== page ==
California approved emergency temporary Cal/OSHA standards on COVID-19 infection prevention on
November 30, 2020. These new temporary standards apply to most workers in California not covered by
Cal/OSHA’s Aerosol Transmissible Diseases standard.
With some exceptions, all employers and places of employment are required to establish and implement an effective written COVID-19 Prevention Program (CPP) pursuant to an Emergency Temporary Standard in place for COVID-19 (California Code of Regulations (CCR), Title 8, section 3205(c)).
Cal/OSHA has developed this model program to assist employers with creating their own unique CPP tailored to their workplace. Here is information on the regulation and a sample program for your use:
Also a link to a FAQ page about the regulation HERE
This is the link to the COVID-19 resources from Cal-OSHA. There are 5 good sections here, there is guidance by industry, FAQ’s page, training and educational materials, webinars and an online training section. All of the sections have good resources that have been helpful to me and others. I think you will find them useful as well.
Stay safe and healthy out there…
With more businesses set to slowly open their doors again, I’m certain that insurance carriers are going to start adding this Communicable Disease Exclusion onto Commercial General Liability insurance policies at renewal. I’ve reviewed various policies of my insured’s to see if this exclusion is tucked away in any current policies and I am not seeing much of it at this time, but I bet it’s coming. Here’s the policy form/exclusion I’m referencing:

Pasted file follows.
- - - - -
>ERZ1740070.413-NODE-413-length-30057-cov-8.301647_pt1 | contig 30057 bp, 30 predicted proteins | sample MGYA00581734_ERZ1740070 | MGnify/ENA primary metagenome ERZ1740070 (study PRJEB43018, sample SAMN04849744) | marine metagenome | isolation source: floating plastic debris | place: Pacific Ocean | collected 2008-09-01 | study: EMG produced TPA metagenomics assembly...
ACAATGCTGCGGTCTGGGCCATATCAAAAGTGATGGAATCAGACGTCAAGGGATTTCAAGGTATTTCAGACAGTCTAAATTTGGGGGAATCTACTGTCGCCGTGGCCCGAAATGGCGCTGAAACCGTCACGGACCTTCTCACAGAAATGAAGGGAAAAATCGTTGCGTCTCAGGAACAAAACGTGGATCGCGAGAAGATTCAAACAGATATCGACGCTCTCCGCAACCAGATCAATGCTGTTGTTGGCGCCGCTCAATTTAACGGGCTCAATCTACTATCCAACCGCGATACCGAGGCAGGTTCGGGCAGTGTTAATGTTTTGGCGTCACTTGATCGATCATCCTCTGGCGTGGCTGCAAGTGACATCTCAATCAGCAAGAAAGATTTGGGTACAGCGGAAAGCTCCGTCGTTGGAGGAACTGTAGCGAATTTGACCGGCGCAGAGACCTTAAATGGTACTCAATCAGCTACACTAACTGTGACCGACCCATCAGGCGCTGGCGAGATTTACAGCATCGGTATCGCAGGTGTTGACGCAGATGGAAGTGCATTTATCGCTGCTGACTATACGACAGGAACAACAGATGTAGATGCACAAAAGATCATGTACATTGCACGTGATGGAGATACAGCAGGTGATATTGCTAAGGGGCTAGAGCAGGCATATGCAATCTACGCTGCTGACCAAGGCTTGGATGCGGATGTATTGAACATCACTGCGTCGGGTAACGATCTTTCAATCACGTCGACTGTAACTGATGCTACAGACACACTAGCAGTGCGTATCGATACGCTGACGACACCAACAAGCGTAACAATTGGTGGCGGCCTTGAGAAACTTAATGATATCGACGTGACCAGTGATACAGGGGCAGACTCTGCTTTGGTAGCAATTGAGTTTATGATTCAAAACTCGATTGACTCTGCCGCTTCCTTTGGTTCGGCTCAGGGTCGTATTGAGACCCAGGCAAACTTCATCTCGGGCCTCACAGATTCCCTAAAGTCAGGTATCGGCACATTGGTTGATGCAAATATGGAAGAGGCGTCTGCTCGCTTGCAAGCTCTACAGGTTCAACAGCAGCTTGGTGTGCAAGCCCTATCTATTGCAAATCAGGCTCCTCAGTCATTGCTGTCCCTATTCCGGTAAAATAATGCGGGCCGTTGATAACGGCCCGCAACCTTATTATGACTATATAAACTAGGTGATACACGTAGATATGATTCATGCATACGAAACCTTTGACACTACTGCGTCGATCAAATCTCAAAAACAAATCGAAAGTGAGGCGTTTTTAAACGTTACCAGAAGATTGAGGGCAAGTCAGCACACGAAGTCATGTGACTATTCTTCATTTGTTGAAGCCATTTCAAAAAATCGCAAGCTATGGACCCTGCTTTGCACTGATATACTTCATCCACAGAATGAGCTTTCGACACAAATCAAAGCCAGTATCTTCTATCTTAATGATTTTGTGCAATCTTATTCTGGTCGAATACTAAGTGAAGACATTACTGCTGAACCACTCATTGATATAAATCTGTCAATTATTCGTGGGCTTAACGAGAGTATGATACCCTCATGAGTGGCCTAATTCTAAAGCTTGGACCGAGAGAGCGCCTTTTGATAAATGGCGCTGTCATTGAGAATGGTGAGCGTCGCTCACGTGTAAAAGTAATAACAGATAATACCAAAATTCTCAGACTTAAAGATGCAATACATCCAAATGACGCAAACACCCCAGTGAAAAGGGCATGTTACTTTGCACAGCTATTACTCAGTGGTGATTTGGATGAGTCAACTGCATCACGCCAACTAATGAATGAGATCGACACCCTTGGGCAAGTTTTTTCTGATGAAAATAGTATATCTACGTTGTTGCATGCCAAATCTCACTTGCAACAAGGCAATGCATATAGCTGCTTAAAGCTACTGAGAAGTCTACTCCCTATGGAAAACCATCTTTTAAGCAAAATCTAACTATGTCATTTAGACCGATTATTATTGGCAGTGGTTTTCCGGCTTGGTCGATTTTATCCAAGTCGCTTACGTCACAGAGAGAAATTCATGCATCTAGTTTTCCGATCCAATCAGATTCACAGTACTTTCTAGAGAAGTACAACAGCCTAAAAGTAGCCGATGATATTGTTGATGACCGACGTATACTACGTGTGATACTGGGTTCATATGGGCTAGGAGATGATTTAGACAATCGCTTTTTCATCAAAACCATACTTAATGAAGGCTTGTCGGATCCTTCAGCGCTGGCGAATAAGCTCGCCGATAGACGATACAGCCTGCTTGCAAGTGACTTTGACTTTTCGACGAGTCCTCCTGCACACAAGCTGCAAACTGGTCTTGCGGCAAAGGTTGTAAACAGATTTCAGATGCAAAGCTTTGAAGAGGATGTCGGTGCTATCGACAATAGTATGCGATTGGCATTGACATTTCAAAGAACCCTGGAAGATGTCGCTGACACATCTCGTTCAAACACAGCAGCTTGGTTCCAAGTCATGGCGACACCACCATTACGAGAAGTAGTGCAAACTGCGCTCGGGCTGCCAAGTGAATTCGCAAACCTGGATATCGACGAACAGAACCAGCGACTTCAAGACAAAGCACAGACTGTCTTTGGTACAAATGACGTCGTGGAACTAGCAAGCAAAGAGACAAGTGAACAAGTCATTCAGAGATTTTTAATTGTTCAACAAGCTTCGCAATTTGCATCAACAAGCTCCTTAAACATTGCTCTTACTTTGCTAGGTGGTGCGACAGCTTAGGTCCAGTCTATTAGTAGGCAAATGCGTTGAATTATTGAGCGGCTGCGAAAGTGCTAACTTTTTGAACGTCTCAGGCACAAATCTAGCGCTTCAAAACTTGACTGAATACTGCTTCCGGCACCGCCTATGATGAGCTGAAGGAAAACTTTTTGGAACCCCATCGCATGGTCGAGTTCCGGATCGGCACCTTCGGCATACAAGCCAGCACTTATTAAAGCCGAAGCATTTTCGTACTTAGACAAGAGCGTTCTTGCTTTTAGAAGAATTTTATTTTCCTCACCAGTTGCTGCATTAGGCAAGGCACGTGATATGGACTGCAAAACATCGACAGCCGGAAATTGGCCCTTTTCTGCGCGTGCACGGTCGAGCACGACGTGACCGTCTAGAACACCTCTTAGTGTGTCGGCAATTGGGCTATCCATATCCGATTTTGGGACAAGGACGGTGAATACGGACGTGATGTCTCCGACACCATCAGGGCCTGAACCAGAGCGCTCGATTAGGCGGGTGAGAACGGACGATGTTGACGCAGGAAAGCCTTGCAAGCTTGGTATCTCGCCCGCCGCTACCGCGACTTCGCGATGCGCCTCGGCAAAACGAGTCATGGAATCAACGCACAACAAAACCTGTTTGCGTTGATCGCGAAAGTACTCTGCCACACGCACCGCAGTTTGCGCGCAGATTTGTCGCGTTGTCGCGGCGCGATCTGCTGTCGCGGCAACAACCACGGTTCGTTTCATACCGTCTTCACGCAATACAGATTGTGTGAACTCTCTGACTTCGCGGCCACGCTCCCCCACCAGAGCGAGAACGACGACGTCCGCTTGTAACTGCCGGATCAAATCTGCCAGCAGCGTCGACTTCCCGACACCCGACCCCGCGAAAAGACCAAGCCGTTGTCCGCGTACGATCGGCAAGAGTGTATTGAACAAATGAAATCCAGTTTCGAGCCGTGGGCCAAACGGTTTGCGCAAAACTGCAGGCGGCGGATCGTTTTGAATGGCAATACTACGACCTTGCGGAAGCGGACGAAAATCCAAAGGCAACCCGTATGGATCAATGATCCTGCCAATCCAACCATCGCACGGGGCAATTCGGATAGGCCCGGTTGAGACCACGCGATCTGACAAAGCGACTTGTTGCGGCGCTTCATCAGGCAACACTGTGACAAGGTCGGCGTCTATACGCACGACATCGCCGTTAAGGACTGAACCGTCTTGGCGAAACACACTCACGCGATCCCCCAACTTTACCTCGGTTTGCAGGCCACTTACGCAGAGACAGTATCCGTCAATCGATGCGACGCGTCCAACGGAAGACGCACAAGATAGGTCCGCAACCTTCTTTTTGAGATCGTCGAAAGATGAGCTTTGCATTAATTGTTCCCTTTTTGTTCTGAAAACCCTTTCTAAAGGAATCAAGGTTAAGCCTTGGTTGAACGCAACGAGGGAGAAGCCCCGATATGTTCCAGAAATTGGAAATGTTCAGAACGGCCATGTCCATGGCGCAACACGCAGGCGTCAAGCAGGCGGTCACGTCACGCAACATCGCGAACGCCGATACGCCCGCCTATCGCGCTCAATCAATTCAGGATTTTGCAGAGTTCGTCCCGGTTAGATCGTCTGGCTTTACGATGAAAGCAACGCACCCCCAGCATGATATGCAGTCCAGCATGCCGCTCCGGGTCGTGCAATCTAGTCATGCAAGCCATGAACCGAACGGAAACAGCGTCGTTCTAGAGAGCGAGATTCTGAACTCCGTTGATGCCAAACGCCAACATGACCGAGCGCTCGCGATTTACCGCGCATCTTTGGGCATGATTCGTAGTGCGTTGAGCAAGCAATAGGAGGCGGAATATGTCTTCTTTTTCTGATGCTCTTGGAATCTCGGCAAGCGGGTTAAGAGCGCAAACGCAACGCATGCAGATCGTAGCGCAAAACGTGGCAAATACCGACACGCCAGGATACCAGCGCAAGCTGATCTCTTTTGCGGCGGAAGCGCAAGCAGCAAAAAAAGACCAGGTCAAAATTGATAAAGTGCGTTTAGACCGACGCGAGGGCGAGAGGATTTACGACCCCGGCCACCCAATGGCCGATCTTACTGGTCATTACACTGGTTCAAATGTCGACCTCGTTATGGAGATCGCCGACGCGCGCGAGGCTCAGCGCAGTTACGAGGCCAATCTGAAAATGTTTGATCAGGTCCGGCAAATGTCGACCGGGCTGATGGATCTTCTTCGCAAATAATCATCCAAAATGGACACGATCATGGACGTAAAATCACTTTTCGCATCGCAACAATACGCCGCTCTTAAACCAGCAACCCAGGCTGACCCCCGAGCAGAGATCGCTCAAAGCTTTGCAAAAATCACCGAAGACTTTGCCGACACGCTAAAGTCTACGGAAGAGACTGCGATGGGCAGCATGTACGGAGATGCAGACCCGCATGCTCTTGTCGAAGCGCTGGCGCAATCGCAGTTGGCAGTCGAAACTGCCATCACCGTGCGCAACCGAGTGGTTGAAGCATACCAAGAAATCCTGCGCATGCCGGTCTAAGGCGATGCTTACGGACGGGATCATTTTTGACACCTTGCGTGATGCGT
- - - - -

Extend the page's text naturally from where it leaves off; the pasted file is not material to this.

It’ll be interesting to see how insurance carriers respond. Will they potentially remove it for an additional premium, or if it’ll be straight non-negotiable?
My suggestion is to keep your eyes open on your general liability policy to see if this is added at renewal and what the potential repercussions are for your business.
I think in due time, new regulations will be put in place within the insurance industry to address communicable diseases, but I feel this is critical to look at now from a Risk Management standpoint.
The Coronavirus Aid, Relief, and Economic Security (CARES) Act allocated $350 billion to help small businesses keep workers employed amid the pandemic and economic downturn. Known as the Paycheck Protection Program, the initiative provides 100% federally guaranteed loans
to small businesses.
Importantly, these loans may be forgiven if borrowers maintain their payrolls during the crisis or restore their payrolls afterward.
The administration soon will release more details including the list of lenders offering loans under the program. In the meantime, the U.S. Chamber of Commerce has issued this guide to help small businesses and self-employed individuals prepare to file for a loan.
Here are the questions you may be asking— and what you need to know:
Two Things You Can Do Today to Lower Your Business Insurance Premiums to Weather the Coronavirus Storm